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Energy suppliers often refer to their industry as being caught in a “trilemma”, as people demand electricity that is both secure and cheap, while also being clean.
But maybe it’s time to add a forth consideration to the list – beauty.
Just as we marvel at Roman aqueducts or Victorian railways, so we could design power plants, solar panels, turbines and other infrastructure to be beautiful additions to the landscape. As we move away from ugly coal and gas, we have a great chance to celebrate low carbon energy with imaginative new designs.
UK energy minister Amber Rudd seems to agree. Speaking last year about nuclear energy, she stated: “I think it is a reasonable ambition to make sure that these big projects have aesthetic appeal as well [as being functional] to help win the public over.”
Yet there are two problems to look out for. First, it is unreasonable to merely mask controversial or potentially environmentally damaging developments with a veneer of “attractiveness”. Managing public opinion with pretty designs does not supplant other valid concerns such as the choice of location or huge construction costs.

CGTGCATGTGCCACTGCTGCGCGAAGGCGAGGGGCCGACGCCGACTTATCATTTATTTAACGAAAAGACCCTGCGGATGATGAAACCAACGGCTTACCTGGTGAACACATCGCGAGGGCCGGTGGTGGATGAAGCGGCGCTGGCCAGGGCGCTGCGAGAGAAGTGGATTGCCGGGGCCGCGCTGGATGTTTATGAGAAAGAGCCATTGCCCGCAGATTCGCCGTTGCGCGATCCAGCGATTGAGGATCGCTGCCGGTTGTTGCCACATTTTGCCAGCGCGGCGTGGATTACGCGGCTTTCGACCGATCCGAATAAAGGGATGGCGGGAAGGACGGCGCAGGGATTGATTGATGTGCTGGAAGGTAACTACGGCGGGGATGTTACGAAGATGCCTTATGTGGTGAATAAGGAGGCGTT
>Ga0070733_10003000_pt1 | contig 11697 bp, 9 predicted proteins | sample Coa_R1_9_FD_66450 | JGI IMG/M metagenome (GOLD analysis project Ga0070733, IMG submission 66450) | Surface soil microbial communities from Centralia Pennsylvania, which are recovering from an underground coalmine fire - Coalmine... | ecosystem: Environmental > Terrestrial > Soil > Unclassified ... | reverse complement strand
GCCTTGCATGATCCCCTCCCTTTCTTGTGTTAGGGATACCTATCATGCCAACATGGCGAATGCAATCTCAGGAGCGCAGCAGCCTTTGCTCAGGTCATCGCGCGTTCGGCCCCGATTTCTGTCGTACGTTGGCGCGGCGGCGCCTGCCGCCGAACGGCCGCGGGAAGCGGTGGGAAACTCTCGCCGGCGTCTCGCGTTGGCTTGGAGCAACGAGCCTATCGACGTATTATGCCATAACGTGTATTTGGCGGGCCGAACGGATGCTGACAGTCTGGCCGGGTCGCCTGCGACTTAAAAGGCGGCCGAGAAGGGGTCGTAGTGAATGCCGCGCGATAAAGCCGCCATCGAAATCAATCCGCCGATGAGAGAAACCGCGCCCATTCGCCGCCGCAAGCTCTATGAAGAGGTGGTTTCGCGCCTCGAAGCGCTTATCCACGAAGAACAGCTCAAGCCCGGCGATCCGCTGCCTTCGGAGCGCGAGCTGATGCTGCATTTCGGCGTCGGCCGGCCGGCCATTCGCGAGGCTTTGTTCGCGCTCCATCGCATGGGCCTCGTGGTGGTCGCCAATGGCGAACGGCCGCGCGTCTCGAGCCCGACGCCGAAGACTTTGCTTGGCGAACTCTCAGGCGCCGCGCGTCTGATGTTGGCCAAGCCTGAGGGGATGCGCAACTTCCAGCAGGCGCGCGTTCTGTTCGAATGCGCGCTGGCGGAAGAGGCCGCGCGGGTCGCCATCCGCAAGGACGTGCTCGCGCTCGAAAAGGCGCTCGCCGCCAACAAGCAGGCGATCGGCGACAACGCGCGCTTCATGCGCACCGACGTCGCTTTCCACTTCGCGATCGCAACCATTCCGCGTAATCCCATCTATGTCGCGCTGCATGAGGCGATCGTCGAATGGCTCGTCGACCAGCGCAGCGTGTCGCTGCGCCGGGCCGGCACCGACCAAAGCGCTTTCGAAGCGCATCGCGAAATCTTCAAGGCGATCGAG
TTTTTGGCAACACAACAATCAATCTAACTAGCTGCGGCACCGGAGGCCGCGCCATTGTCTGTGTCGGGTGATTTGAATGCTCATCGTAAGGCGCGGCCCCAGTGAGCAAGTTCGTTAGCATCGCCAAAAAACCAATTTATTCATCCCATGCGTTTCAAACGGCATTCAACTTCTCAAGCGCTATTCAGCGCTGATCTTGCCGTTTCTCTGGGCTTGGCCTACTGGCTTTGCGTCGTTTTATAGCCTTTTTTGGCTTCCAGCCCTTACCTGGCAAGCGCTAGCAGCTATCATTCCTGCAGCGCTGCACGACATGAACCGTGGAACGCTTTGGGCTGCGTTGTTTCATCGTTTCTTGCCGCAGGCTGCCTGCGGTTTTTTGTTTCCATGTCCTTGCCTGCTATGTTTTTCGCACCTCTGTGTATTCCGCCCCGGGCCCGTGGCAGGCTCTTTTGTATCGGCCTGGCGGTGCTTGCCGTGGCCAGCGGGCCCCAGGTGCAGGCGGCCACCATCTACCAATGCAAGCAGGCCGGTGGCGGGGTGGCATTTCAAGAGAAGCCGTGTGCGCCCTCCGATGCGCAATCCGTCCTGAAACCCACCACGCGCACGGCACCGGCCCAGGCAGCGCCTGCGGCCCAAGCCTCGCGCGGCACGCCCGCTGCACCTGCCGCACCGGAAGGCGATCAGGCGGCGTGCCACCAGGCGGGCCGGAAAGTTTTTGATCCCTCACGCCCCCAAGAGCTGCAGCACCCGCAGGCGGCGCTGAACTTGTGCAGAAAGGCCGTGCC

Second, even where “beautiful” design is sought as part of an environmentally responsible scheme, how individuals define and perceive “beauty” will certainly be a highly variable affair. One person’s majestic wind turbine is another person’s imposing eyesore. Like any type of architecture, judgements about beauty will depend on highly personal preferences, and how the new design relates to its existing context. […]